Disputes between social workers and cuts to HR

Blair McPherson uses an example to illustrate the impact of “back-office” cuts on the frontline

Mediation at work. Image: Ikon Images/Rex

Here’s the scenario:
There has been a late change to the time and place for a meeting which was not communicated to one of the attendees.

She expresses her irritation about this to her colleague who arranged the meeting. However, this colleague is annoyed at what she sees as criticism.

In the heat of the moment she dashes off a strongly worded email, copying in their manager, referring to the conversation as a rant or “tirade”.

The original member of staff is upset. She feels she is being accused of behaving badly with the implication that she was verbally aggressive when all she had said was: “It would have been nice to have been told of the change in arrangements.” She complains to her manager it is low-level intimidation and bullying and the last straw in a series of digs and put-downs.

Can mediation restore harmony within the team or will it be viewed as just another management ploy to make an uncomfortable problem go away?

The manager

This is a falling out between two members of my team.

They have very different personalities. One is rather loud and quick to make her views known, the other almost timid but an extremely competent and hard-working member of the team. Each feels wronged by the other and whilst I have spoken to them individually I don’t feel I can resolve this by bringing them together.

I am relatively new in post and am finding it difficult to maintain harmony within the team. I asked Human Resources (HR) for advice and they set up a mediation meeting and provided a mediator.

The aggrieved

I was very upset to receive this email. The language and tone were typical of the woman. She should not be allowed to get away with it.

I showed the email to my manager, she said she had already seen it and had told my colleague it would have been better if she had not sent it. That’s just not good enough. My manager doesn’t seem willing to challenge this member of staff about her behaviour so I said I wanted to make a formal complaint.

I only agreed to this mediation because because my manager said we had to try this first. If I’m not satisfied with the outcome then I can make a formal complaint.

The other party

This whole thing is ridiculous! The manager should tell her she is being over sensitive and blowing things out of all proportion.

In my email I apologised for the fact that she was not told about the change in arrangements but it really wasn’t my responsibility. Her manager should have told her. I feel I was perfectly justified in saying I shouldn’t have been subjected to a such a “tirade”.

I am only attending this mediation meeting because my manager says that will be an end to the matter.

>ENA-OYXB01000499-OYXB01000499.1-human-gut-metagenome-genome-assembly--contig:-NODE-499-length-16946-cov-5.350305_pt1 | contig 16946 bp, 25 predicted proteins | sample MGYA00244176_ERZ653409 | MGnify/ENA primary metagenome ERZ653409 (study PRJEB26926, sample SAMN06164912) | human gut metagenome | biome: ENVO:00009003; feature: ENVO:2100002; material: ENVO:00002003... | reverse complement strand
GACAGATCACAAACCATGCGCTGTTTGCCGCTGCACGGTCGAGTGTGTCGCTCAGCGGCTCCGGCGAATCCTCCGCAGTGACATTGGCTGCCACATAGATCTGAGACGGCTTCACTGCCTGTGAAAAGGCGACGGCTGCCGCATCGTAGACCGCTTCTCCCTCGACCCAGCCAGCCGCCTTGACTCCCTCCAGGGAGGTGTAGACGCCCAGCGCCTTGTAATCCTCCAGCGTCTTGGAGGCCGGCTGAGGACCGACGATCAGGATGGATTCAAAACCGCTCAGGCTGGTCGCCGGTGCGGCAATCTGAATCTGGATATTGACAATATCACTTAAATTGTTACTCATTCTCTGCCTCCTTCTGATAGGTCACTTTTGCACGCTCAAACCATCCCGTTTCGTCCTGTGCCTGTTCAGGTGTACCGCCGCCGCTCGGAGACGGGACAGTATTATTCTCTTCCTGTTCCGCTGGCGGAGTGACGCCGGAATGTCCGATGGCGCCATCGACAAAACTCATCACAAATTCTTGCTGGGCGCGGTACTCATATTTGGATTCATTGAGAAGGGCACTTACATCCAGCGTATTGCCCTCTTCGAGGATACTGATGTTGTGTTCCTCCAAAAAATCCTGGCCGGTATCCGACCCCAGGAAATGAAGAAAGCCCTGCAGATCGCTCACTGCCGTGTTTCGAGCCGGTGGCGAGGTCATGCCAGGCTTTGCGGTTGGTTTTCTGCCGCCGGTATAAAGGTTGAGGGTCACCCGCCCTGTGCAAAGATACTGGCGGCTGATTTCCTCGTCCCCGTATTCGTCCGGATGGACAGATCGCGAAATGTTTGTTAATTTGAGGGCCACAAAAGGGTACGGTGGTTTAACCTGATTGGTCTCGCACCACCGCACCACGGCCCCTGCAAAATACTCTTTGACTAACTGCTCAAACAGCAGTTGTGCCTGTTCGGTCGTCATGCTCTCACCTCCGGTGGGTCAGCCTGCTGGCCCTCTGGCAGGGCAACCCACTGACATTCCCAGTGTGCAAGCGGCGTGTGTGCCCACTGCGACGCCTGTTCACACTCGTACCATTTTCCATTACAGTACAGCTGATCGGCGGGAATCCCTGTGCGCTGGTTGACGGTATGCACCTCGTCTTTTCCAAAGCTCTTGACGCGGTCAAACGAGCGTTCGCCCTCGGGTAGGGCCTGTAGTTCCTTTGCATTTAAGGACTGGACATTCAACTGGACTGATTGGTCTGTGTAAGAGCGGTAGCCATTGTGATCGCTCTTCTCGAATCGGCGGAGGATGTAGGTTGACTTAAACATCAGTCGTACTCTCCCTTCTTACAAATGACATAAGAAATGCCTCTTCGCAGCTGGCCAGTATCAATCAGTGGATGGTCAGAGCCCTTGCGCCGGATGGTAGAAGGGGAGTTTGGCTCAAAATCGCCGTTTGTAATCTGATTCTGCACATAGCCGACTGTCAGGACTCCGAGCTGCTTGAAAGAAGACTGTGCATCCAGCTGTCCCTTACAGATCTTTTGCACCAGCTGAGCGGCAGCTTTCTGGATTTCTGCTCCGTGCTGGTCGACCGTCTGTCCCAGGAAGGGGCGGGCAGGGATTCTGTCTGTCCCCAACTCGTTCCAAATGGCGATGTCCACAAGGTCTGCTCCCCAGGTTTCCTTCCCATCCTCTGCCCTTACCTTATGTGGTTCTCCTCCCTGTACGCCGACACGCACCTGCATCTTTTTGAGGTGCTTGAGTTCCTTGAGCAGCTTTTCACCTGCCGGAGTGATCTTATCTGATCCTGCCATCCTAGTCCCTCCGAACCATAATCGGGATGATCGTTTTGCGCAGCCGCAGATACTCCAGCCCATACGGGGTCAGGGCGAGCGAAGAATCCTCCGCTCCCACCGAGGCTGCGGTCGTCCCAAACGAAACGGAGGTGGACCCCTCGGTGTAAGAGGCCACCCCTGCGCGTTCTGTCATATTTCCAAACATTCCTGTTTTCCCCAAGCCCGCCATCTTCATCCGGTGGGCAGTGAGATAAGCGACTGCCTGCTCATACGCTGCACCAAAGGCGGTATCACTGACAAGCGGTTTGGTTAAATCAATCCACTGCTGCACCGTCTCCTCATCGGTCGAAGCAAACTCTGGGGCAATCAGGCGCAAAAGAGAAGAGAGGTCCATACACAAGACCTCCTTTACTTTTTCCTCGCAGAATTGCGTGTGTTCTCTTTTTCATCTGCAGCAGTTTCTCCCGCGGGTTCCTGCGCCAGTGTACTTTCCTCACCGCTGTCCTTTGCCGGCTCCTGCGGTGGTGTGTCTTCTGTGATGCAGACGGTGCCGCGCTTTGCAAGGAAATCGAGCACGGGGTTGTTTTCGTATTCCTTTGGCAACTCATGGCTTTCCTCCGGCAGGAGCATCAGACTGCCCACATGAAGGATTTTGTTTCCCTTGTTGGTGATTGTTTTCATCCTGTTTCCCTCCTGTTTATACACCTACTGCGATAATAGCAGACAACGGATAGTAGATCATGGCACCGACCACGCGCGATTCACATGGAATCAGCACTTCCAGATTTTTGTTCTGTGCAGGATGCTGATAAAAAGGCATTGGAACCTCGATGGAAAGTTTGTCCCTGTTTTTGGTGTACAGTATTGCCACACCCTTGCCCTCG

The mediator

It is the organisation’s policy to try and resolve disputes between members of staff informally by independent mediation.

In most cases you would have expected an experienced manager to resolve this by talking to the two individuals but it is surprising how often managers seem to lack the confidence to do this. Typically the manager will say it is a personality conflict and they have tried managing the situation by keeping the individuals apart.

More often than not, the reality is the manager has failed to challenge some inappropriate behaviour over a period of time. There is conflict in the team but they have ignored it. Then some apparently minor incident becomes the spark for a big row and offloading a history of unresolved grievances.

My previous mediation was a seemingly trivial argument between someone who wanted the window open to let in some fresh air and someone who complained they were sitting in a draft. No one was prepared to compromise. There was a general lack of tolerance and respect within the office and one of those involved was rightly or wrongly considered, “difficult to work with”.

If I can get each party to say what they want out of this process I may be able to resolve the situation informally. The organisation wants to avoid a formal grievance and disciplinary investigation because these are time consuming, messy and tend to throw up a lot of management issues.

Head of HR

We have had a lot more staffing issues since we more or less cut all management training as part of the budget savings.

In the past we had a large HR department with a lot of experience in digging managers out of holes they had dug themselves into. Now almost all the HR work has been outsourced and the small remaining team doesn’t have the capacity, experience or skills to deal with these situations.

We end up using expensive, independent mediators and still in far too many cases it still goes to a formal complaint and we end up having to pay for investigators as well.

Head of operations

The board want to know why we are spending so much money on expensive independent mediators and investigators.

They seem to forget how keen they were to outsource HR and reap the savings. They also seem to have forgotten the decision that we could not afford the management development program and of course they eagerly approved the last round of voluntary redundancies and early retirements, to avoid compulsory redundancies, which saw a lot of experienced managers leaving the organisation.

The result
The aggrieved: “I wish I had not bothered. I will be making a formal complaint.”

Blair McPherson is a former director of community services and is now an author and blogger on management in the public sector www.blairmcpherson.co.uk 

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